Battery research: cells with a future

Reading time: approx. 9 minutes
Text: Harald Czycholl
Photos: Helmholtz-Institut Ulm (HIU), BPW

Politicians and experts alike agree that electric vehicles are part of the future of mobility. Powerful batteries are the key element of electric vehicles. That’s why there is currently massive investment going into German battery research and production. While Asian companies are currently at the forefront of battery technology, this soon ought to change.

‘Batteries are the future,’ wrote Martin Winter, Professor for Physical Chemistry at the Westphalian Wilhelm University of Münster and head of the renowned MEET Battery Research Institute, in a guest column for the Berlin daily newspaper Der Tagesspiegel in May 2015. His article, which explained the state and potential of battery technology at the time, ended with a call to politicians: Germany could end up lagging behind in battery research and the country needed a national cell production industry.

Now, Winter can help ensure the progress of battery research in Germany himself: following a competition among locations, in the summer, the Federal Government of Germany decided to set up the research facility for battery cell production (FBB) in Münster under Winter’s leadership. The Federal Government is investing EUR 500 million in the site, while the state of North Rhine-Westphalia is contributing an additional EUR 200 million. ‘Mass production of large battery cells in Germany has so far been a missing link in key value chains involving use of energy storage – such as e-mobility,’ says Winter. ‘With our research into battery manufacture, we are building the necessary technological expertise.’

When it comes to battery technology, Germany needs to catch up

This is sorely needed, as electric vehicles are ultimately set to be part of the future of mobility. This means a powerful battery is the key element: it determines an electric vehicle’s range and weight – and is among the technologies key to significantly reducing CO2 emissions. However, when it comes to battery technology, the German automotive industry is currently heavily dependent on suppliers, mostly from Japan and South Korea. ‘Asian manufacturers are still hugely dominant,’ says Katja Boecker, who is responsible for strategic development for the e-mobility division at BPW Bergische Achsen in Wiehl. A great deal has already been invested in battery research in Germany and there are now some strong centres of expertise. ‘However, cell production in Germany has remained negligible and has not yet been able to compete on the mass market,’ says Boecker. Support from politics and the science sector is helpful in implementing the solutions developed: ‘With support from subsidies and scientific research projects, space can be created to try out and continue developing new technologies,’ says the e-mobility expert.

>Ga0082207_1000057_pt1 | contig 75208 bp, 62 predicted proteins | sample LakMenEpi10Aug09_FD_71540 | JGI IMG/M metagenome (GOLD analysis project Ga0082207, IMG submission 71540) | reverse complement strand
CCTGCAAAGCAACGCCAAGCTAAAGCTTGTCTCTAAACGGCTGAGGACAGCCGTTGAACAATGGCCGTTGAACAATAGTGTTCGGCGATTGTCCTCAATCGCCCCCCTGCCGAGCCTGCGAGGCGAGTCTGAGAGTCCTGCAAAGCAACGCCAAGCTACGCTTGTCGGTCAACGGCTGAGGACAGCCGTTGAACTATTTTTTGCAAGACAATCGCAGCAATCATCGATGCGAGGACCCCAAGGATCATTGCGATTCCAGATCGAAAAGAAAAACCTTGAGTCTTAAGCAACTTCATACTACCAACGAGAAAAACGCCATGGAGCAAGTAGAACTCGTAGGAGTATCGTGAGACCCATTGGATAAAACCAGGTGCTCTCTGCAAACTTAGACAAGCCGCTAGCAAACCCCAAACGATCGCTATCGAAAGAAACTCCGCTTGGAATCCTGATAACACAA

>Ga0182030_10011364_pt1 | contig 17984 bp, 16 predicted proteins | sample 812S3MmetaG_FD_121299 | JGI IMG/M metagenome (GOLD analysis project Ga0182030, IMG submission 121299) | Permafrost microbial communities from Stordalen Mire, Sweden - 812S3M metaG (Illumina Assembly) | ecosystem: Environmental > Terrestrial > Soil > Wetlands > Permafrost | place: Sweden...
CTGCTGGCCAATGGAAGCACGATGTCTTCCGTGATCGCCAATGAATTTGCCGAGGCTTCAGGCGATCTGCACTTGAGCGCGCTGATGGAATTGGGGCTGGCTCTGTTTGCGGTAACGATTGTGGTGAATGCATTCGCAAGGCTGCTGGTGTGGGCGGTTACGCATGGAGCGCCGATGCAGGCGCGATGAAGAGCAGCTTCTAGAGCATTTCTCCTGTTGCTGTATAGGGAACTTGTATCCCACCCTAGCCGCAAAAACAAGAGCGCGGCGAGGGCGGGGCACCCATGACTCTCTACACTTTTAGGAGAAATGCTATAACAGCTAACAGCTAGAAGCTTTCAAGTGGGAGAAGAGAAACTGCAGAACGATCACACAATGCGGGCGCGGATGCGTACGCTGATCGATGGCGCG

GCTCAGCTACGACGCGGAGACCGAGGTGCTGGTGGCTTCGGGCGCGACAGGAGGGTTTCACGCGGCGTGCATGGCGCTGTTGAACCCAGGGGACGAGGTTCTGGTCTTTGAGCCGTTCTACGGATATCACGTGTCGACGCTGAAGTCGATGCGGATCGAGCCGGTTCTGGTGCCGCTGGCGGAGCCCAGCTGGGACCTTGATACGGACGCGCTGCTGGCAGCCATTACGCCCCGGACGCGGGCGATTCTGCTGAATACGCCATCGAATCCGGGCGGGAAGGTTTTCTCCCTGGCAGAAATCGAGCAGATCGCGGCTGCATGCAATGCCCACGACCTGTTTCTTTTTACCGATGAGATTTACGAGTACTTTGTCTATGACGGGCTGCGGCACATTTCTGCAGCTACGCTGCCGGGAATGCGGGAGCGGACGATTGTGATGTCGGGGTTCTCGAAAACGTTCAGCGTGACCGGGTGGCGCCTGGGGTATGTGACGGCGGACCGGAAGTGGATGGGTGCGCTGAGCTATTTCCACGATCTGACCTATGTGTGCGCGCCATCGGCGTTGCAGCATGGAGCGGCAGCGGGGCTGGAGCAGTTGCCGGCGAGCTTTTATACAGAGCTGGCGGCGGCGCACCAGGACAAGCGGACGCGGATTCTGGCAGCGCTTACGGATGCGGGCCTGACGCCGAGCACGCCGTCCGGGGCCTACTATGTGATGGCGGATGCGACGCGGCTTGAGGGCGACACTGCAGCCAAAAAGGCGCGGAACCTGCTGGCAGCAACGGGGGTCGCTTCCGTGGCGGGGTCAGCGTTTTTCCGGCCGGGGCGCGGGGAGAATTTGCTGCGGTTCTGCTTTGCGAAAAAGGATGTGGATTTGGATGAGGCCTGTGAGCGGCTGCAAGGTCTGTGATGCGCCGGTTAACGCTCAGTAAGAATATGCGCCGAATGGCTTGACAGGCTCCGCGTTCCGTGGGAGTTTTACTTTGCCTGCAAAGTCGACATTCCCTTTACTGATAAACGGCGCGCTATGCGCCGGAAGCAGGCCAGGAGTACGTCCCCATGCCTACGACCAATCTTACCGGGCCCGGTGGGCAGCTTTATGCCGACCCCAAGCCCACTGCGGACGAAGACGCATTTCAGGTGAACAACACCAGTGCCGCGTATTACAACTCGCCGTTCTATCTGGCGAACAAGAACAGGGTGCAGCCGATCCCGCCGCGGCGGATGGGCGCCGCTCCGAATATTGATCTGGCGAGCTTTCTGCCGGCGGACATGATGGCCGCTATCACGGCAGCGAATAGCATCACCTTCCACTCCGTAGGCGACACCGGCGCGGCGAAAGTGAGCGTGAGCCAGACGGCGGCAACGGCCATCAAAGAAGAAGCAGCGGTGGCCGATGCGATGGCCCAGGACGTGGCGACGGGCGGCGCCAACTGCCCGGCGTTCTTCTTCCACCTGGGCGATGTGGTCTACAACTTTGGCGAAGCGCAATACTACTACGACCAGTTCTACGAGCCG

»With support from subsidies and scientific research projects, space can be created to try out and continue developing new technologies.«

Katja Boecker, e-mobility expert at BPW

The new research plant at Münster will be open to the business and science sectors across Germany and beyond. More than 75 companies – from global corporations to medium-sized family businesses – have indicated their support. The main aim is to develop batteries that are stronger, lighter and greener than ever before. ‘But the expected rise in demand for batteries and the need for new developments offer a good opportunity to catch up in cell production and to take a bigger role at an early stage in new developments,’ says Dr Dirk Magnor, development engineer for city centres/e-mobility at BPW. ‘Support with research into battery cell production can certainly make a great contribution.’

Battery research also includes alternatives to lithium

Alternative electrochemical storage systems to the currently dominant lithium-ion battery are set to be examined in Münster. After all, some lithium-ion batteries still have issues with overheating, while the decomposition of the material has a reputation as being bad for the environment. In Chile, for instance, which contributes majorly to worldwide lithium production, groundwater containing minerals is pumped into large artificial basins. The water evaporates in the basins, forming a lithium concentrate that is then turned into sought-after lithium carbonate and traded at global market prices between 12,000 and 14,000 US dollars per ton. The disadvantage: as groundwater is being pumped, levels decrease in the affected regions.